Judge: Condo association can keep fining landlord for allowing Aspen pot shop, wine cellar | AspenTimes.com
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Judge: Condo association can keep fining landlord for allowing Aspen pot shop, wine cellar

A judge’s ruling last week delivered a blow to a landlord and his two tenants, a pot shop and a wine cellar, both of which face eviction because of new rules governing a downtown Aspen building.

For landlord Douglas Tomkins, District Court Judge John Neiley’s order means Aspenhof Condominium Association can continue to fine him $500 daily for not evicting his tenants Best Day Ever marijuana dispensary and Betula restaurant, which leases a unit to store wine.

The Best Day Ever store on Cooper Avenue in downtown Aspen faces a push by its condo association to kick out the cannabis dispensary. (File photo)

For the tenants, it keeps their future in the 520 E. Cooper Ave. building — a mix of commercial and residential tenants — on shaky ground. Best Day Ever’s lease expires in April 2023, Betula’s in June 2023.



Neiley’s written order, which was issued Tuesday, concluded Aspenhof Condominium Association’s board of directors did not violate the Colorado Common Interest Ownership Act when they voted Aug. 31 to amend their building’s covenants to prohibit commercial uses including inventory storage and marijuana dispensaries.

“The amendment appears to be valid and enforceable under Colarado law,” said Neiley’s ruling.



Neiley’s decision came after a June 1 hearing where Tomkins argued for a preliminary injunction to stop Aspenhof from issuing daily fines because he won’t kick out the two tenants.

Tomkins initially sued Aspenhof in December, accusing the condo association of trying to retroactively enforce a ban. In March, Tomkins filed a motion for an injunction to stop the ensuing fines. Garfield & Hecht attorneys for Osiris LLC, the corporate name for Best Day Ever, also filed a court action supporting the injunction.

Aspenhof attorneys have argued that the fines are enforceable, as well as the evictions, because board members approved of the rule change.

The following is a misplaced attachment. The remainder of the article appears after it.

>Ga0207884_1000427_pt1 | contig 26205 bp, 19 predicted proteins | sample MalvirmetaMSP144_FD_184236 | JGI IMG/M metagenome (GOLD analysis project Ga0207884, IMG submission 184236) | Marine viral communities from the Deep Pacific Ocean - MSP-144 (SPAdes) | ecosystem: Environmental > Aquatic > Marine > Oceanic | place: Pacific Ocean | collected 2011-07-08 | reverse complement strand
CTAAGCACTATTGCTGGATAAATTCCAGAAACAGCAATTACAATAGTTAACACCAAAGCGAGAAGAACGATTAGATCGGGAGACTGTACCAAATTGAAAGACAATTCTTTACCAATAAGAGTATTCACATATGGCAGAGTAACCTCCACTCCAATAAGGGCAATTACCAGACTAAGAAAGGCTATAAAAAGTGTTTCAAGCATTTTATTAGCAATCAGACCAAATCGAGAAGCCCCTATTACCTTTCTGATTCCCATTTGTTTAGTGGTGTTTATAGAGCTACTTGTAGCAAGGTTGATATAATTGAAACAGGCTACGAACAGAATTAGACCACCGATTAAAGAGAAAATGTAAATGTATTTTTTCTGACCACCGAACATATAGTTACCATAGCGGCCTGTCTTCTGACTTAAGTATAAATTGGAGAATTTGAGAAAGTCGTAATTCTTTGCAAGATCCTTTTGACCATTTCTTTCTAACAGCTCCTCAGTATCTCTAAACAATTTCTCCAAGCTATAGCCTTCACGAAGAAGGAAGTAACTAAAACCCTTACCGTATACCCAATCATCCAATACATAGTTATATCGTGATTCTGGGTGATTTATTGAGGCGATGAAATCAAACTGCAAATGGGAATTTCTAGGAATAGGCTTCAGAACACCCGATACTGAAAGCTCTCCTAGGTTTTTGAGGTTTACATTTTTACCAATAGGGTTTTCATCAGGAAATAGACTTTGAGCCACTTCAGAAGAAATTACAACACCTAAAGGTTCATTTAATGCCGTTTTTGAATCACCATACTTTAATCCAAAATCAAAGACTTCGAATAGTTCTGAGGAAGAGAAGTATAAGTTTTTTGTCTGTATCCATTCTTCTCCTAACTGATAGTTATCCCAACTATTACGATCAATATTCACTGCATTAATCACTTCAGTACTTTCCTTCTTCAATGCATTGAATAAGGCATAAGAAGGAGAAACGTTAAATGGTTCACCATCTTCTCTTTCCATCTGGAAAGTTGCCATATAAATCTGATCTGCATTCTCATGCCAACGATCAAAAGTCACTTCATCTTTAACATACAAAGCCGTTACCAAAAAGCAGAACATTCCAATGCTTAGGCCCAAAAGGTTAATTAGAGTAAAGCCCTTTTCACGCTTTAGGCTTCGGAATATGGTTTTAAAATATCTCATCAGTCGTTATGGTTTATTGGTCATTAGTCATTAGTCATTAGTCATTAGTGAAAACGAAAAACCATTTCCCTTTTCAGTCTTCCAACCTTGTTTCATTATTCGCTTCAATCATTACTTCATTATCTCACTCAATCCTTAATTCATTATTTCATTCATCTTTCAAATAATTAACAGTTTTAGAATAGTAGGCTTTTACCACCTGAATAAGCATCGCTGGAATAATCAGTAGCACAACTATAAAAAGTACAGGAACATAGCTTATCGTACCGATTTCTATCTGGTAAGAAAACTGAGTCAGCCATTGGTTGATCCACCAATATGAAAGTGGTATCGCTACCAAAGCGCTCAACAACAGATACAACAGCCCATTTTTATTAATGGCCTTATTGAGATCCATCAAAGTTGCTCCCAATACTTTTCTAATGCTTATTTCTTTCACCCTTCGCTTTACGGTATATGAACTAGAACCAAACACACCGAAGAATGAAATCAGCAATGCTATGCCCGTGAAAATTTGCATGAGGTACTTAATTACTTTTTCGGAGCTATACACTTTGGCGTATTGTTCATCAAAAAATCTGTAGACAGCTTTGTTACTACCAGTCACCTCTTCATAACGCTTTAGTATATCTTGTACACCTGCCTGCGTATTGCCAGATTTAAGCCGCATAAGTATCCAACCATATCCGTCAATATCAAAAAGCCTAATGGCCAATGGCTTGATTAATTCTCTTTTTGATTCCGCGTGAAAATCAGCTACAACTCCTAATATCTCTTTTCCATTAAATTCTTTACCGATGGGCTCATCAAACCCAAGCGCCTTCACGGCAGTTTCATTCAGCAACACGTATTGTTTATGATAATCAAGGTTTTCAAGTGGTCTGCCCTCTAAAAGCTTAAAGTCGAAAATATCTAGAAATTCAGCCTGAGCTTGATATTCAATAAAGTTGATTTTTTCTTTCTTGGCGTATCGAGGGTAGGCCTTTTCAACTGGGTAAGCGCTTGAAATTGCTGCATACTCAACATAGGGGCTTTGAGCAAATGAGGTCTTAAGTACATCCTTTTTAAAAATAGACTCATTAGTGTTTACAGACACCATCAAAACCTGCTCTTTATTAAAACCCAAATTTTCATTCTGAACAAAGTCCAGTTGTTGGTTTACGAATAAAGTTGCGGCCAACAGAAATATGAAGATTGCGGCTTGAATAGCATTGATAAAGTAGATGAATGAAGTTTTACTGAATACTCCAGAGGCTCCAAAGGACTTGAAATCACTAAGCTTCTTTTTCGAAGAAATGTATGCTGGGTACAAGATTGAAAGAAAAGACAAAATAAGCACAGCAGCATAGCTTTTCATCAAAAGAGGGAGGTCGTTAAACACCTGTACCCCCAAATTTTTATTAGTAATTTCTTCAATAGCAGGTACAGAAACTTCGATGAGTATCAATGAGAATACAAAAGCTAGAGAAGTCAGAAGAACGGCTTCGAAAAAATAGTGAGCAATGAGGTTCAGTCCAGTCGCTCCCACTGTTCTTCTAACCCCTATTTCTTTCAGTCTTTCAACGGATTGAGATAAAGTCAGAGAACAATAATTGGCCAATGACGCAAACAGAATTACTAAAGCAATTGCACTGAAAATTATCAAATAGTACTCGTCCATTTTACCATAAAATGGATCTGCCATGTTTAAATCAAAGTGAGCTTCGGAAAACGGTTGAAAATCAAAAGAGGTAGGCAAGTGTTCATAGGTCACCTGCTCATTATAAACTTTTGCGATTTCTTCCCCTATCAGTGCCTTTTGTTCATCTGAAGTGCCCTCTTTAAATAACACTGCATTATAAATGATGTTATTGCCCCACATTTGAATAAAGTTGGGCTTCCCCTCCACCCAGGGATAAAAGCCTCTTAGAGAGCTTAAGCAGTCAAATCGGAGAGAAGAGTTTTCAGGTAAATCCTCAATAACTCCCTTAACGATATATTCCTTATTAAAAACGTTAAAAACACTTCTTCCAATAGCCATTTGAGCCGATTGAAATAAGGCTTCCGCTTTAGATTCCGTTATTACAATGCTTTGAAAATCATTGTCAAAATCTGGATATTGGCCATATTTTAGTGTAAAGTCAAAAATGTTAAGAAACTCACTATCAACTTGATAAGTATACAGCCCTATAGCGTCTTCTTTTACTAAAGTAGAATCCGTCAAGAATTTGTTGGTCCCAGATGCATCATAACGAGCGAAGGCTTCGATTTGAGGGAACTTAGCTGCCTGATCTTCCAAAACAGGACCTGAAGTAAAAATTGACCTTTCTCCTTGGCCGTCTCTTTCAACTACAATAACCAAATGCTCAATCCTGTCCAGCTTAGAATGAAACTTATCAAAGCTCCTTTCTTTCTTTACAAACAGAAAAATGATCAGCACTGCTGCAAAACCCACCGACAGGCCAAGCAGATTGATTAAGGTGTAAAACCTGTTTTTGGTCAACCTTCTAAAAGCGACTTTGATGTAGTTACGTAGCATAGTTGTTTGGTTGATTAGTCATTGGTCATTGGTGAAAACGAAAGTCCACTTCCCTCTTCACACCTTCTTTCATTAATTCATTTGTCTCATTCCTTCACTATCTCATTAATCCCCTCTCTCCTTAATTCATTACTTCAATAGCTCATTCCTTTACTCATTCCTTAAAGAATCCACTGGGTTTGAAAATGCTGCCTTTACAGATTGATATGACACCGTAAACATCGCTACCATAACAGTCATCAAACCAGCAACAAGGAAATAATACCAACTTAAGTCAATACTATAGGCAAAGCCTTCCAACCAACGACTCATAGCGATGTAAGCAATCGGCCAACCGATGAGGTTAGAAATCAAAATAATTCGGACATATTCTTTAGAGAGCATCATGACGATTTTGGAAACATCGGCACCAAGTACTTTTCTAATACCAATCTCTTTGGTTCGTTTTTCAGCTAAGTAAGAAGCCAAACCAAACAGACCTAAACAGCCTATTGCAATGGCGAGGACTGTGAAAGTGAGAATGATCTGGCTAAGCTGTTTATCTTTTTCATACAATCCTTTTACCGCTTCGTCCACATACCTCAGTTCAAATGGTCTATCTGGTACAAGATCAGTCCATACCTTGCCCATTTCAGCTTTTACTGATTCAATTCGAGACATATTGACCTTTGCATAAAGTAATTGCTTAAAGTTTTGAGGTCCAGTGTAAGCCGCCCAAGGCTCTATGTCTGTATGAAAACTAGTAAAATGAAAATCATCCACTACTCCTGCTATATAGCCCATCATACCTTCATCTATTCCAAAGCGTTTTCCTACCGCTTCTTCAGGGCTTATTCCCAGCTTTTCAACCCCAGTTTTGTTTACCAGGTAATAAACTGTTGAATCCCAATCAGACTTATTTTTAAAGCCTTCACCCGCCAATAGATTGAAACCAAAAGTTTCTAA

The judge’s order does not mean the end for Tomkins’s lawsuit against the condo association. Two claims for interference with contractual relations and prospective business relations are pending before the court.

“What it says is that this case is going to proceed like any ordinary case,” said Denver attorney Peter Bornstein, who filed the suit for Tomkins in Pitkin County District Court. “And if these fines keep mounting like they have been, they are going to be part of our damages.”

The commercial and residential condominium building’s second floor includes units occupied by the Best Day Ever cannabis store and Betula restaurant. The ban doesn’t apply to the building’s basement level, part of which is occupied by a competing pot shop.

“These tenants’ activities have had a disproportionately negative impact on other unit owners’ use and enjoyment of their units, creating odors and noise, and crowding the common areas and elevator. In part to address negative impacts caused by Tomkins’ tenants, the unit owners approved an amended set of covenants in 2020,” argued Bill E. Kyriagis in a March 24 pleading contesting Tomkins’s motion for preliminary injunction. Kyriagis is with Otten, Johnson, Robinson, Neff & Ragonetti PC, the Denver firm that is representing the condo association.

The judge was not convinced by Bornstein’s contention that Aspenhof’s actions have constituted a “taking,” which is when the government wrongfully seizes or takes control of a private property without compensating the owner or receiving their consent.

Neieley’s order said when Tomkins took ownership of three units in the building, he was bound to the terms of the building’s covenants, “including the right to amend. This is a purely contractual relationship.”

As well, the judge said the condo association is not a governmental agency — which it would need to be to commit taking.

“Furthermore, the Amendment does not constitute a taking because there was not state or government action,” the order said, adding that the judge was not persuaded by the argument that the condo association acted in a quasi-governmental fashion when it adopted the ban.

There’s still a possibility that Aspenhof and Tomkins could settle their differences to end the litigation, said Bornstein, though he was reluctant to divulge much.

“There’s something in the works that I can’t talk about,” he said.

rcarroll@aspentimes.com


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